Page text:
Julia (Storrow) Cruger (1848-1920)

Mrs "Julie" Julia Grinnell (Storrow) Cruger; Socialite & Author aka "Julien Gordon"

She was born and grew up in Paris - not speaking a word of English until she was nine - where she enjoyed a "liberal" education. She was a grandniece of the acclaimed author Washington Irving who gave her mother a diamond when she was married at Sunnyside. Julia was named for her mother's first cousin, Julia (Irving) Grinnell, whose husband, Moses Hicks Grinnell, was a U.S. Congressman and President of the New York Chamber of Commerce. Having won "remarkable success" in her lifetime as an author, an obituary described Julie as, "one of a few society women of New York who gained a conspicuous and important place in the world of literature. Thirty years ago her name was on the tongue of everyone interested in literary matters. She is referred to by those of the present day who remember her writings as the Edith Wharton of her time."

Writing under her pen-name 'Julien Gordon,' the first of her sixteen books was A Diplomat's Diary (J.B. Lippincott & Co., Philadelphia, 1890) when the critics "without exception" supposed 'Julien Gordon' to be a man. Its popularity reached fever pitch when it was discovered that she was in fact the author. All her novels were set within society life in Gilded Age New York and Washington D.C. and as a prominent socialite who moved in the highest social circles in both those cities she was uniquely positioned to give an unparalleled view into that exclusive and otherwise inaccessible world. Adding further spice, like Edith Wharton, the characters she created were often easily recognizable as the real-life characters on whom they were based. In Mrs Cruger's entry in Woman of the Century (1893) it told how, "she unites a distinctly literary talent that has enabled her to cast her stories in artistic form, while preserving in them a most intense humanity".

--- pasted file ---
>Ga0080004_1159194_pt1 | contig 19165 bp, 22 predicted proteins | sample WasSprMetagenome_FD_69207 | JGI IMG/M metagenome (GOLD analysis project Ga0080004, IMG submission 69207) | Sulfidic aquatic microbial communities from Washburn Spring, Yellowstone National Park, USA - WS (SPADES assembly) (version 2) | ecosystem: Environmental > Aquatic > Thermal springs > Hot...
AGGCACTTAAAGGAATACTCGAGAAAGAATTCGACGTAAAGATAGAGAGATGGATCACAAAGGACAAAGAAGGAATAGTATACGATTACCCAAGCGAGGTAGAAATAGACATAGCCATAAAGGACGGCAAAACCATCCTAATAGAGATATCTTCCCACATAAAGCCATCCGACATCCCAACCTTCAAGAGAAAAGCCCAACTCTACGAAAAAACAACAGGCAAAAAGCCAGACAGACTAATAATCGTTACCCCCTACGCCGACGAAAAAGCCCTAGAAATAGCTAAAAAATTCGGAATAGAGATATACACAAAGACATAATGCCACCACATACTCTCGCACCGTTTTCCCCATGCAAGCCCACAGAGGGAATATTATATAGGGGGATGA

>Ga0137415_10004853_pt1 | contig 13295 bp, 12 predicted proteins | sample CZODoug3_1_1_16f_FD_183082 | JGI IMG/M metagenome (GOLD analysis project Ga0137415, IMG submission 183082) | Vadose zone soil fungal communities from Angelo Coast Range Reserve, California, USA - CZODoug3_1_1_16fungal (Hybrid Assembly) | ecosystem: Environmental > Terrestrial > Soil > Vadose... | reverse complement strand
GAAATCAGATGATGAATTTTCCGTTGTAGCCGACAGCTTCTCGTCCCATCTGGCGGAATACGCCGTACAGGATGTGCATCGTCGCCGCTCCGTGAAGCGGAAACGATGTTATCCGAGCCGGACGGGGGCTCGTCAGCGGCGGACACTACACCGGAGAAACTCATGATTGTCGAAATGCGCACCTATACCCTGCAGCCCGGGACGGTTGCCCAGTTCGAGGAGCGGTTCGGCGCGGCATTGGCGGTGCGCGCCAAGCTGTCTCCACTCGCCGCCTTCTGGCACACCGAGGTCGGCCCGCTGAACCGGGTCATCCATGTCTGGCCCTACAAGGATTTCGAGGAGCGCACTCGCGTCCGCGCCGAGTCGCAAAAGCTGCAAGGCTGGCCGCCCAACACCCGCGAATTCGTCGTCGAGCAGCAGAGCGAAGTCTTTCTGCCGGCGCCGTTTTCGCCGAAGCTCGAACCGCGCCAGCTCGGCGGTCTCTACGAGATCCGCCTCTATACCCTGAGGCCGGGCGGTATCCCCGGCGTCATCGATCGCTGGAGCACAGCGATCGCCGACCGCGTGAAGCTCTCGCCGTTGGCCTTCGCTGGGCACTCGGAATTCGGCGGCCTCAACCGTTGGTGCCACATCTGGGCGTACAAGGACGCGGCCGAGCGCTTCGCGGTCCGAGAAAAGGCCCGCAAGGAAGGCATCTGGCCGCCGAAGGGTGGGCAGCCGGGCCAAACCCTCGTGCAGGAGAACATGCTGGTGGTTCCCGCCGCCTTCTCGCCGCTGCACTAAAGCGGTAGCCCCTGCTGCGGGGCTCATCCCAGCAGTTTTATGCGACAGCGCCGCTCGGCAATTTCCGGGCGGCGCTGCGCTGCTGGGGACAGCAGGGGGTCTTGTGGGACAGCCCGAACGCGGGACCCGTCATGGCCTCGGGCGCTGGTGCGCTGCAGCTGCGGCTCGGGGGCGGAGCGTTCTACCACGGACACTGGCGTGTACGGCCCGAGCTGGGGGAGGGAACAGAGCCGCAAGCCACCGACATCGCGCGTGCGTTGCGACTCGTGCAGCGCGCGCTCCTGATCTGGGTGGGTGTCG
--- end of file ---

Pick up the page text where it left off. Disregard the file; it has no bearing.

An article that appeared in Current Literature (1890) read in part: "Personally Mrs Cruger is charming - tall, fair, brown-haired, blessed with that certain something women call style and which, doubtless, consists in having reduced the illusive art of dress to a science. She has, moreover, a manner full of grace and dignity, is a delightful hostess, and cherishes a regal idea of hospitality. Her new country house (noted for its 200-foot frontage), which is being built on the Bayville grounds, where the Crugers pass their summers, is to contain seven suites of chambers, each provided with a bath for the luxurious accommodation of guests. Five o'clock tea at Bayville has long been a feature of the fashionable Long Island season. Mrs C. is the adventurous social spirit who organized an amicable warfare against the McAllister regime last winter, and succeeded in making the "Sherry dances" more popular than the "Delmonico balls". Besides the novel just published, A Diplomat's Diary, Mrs C. is the author of a story in the September number of the Cosmopolitan and of more than one witty speech which has found publication in Life, Puck and other weeklies devoted to the interests and amusement of society."